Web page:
News Americas, NEW YORK, NY, Tues. Aug. 31, 2021: According to medical research, a whopping 152 million people in Latin America struggle with sleep apnea, a serious disorder in which breathing frequently stops during sleep. The most common type of sleep apnea is obstructive sleep apnea, which approximately 80% of the diagnosed individuals have. It entails the muscle that supports the soft tissue in your throat, such as the tongue and the soft palate, temporarily relaxing, which inevitably causes your airway to narrow or even close.
If left untreated, sleep apnea can lead to weighty health complications, such as high blood pressure, recurrent heart attacks, glaucoma, stroke, atrial fibrillation, and severe daytime fatigue. Alarmingly, up to 80% of people with sleep apnea are currently undiagnosed.
However, a very effective way to keep sleep apnea under control is continuous positive airway pressure therapy, which is carried out by using a CPAP device prescribed by your physician. This machine works by pressurizing the air delivered into your airway through a hose and a mask while sleeping, keeping your airway permanently open.
Considering the number of people who have sleep apnea in Latin America, it should come as no surprise that the region represents 12% of the global sleep apnea devices market at the moment. In 2021, the sleep apnea devices market in Latin America was worth $0.99 billion and, by 2026, it is expected to grow to a value of $1.39 billion. Right now, it is the fastest growing in the global sleep apnea devices market.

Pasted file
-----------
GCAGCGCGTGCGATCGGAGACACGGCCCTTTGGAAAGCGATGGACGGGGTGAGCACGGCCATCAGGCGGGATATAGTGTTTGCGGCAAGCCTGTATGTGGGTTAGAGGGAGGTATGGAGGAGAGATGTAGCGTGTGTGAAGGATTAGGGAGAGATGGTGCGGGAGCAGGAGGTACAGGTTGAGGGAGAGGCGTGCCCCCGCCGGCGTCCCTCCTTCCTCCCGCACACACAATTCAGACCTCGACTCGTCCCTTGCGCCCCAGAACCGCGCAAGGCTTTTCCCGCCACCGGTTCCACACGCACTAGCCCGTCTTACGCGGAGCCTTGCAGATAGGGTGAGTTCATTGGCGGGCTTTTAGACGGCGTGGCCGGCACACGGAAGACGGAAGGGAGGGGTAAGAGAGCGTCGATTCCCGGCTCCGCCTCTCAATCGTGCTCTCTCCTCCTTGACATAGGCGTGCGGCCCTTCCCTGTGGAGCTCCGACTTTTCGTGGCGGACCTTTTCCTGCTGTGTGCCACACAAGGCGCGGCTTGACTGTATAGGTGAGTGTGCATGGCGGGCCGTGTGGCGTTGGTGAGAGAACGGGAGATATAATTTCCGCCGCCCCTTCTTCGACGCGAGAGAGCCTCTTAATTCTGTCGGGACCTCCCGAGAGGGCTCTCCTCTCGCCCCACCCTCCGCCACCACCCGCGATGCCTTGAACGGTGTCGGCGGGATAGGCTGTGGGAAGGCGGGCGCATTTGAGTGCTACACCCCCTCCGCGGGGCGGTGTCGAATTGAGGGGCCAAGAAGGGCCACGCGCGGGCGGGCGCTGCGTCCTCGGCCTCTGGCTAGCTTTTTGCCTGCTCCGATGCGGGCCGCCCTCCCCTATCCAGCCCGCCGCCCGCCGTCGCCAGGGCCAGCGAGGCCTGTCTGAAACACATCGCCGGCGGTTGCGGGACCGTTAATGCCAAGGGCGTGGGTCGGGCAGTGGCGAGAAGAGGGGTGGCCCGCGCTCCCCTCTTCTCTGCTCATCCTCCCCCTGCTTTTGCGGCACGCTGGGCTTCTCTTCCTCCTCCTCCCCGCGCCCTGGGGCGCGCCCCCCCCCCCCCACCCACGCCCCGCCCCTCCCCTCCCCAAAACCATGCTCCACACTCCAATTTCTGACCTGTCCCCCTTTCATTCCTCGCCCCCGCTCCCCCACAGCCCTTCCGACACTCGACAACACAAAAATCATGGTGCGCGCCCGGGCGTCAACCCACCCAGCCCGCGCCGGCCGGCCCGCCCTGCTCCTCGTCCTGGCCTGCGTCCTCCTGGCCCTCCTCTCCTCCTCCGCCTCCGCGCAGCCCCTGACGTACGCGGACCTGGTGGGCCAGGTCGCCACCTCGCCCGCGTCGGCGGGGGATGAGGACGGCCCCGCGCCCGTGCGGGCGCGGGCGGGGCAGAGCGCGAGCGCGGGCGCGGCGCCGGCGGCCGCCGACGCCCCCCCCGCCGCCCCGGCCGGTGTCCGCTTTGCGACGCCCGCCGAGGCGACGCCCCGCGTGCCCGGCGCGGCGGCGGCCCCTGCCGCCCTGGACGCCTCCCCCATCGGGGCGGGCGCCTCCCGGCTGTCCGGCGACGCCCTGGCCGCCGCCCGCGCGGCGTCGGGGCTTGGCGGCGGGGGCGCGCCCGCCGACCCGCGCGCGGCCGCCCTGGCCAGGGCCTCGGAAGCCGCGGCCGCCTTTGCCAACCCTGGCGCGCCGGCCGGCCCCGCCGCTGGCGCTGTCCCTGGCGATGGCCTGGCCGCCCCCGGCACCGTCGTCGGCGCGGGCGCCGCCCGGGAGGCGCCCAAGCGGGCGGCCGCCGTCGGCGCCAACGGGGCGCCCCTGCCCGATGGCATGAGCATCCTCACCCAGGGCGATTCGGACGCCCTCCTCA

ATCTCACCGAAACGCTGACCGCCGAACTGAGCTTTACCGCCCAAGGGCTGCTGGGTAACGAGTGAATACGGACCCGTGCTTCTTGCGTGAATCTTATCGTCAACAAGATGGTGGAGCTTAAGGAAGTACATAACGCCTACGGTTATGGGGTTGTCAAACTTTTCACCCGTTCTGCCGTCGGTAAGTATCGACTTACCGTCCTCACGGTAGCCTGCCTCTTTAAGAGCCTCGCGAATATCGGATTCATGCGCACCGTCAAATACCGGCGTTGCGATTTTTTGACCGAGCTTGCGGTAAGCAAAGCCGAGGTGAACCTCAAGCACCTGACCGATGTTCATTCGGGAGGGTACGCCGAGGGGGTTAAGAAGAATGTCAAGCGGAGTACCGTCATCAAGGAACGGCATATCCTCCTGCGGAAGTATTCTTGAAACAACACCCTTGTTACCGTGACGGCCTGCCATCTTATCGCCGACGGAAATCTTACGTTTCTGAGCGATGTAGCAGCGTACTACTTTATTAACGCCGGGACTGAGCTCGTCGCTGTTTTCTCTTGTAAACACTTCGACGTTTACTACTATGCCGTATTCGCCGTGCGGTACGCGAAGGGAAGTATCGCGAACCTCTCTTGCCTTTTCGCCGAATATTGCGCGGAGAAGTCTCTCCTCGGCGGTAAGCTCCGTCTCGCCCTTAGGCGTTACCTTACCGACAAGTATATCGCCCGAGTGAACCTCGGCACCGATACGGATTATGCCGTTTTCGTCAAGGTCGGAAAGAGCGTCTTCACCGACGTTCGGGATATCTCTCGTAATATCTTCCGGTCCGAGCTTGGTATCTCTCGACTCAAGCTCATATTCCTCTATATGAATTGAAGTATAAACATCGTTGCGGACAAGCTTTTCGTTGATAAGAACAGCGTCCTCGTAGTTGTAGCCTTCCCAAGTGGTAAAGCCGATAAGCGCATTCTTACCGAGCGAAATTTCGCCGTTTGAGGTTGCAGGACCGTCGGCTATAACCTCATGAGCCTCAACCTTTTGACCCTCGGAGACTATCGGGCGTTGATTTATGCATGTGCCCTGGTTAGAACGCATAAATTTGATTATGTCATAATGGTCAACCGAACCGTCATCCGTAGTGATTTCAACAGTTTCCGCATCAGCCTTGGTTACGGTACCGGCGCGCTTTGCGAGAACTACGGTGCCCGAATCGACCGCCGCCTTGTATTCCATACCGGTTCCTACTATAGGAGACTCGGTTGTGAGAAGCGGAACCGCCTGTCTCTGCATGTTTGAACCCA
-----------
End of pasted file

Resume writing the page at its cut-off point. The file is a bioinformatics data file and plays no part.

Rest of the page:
Philips Respironics, the Largest Manufacturer of CPAP Devices in the World, Recalls 4 Million Dangerous Sleep Apnea Devices
On July 14, 2021, the Dutch company Philips voluntarily recalled 4 million CPAP, BiPAP, and ASV sleep apnea machines and ventilators. The reason why these devices were taken off the market concerns the polyurethane foam they contain, used to muffle sound and vibration. It appears that when the foam degrades, it releases toxic chemicals that the user unavoidably inhales while the device is in use overnight. Among these harmful chemicals are benzene, formaldehyde, solvents, volatile organic compounds, and methylene chloride.
Exposure to the majority of these chemicals has a strong connection with cancer. People who have been using their defective Philips sleep apnea device for six months or longer are at risk of developing terrible diseases, such as leukemia, brain cancer, lung cancer, nasal cancer, liver cancer, and stomach cancer.
While no case of injury due to the use of a faulty Philips sleep apnea device has been reported so far, the company issued a notice along with the recall informing consumers in respect to the health effects of exposure to damaged polyurethane foam, which are “headache, irritation, inflammation, respiratory issues, and possible toxic and carcinogenic effects.”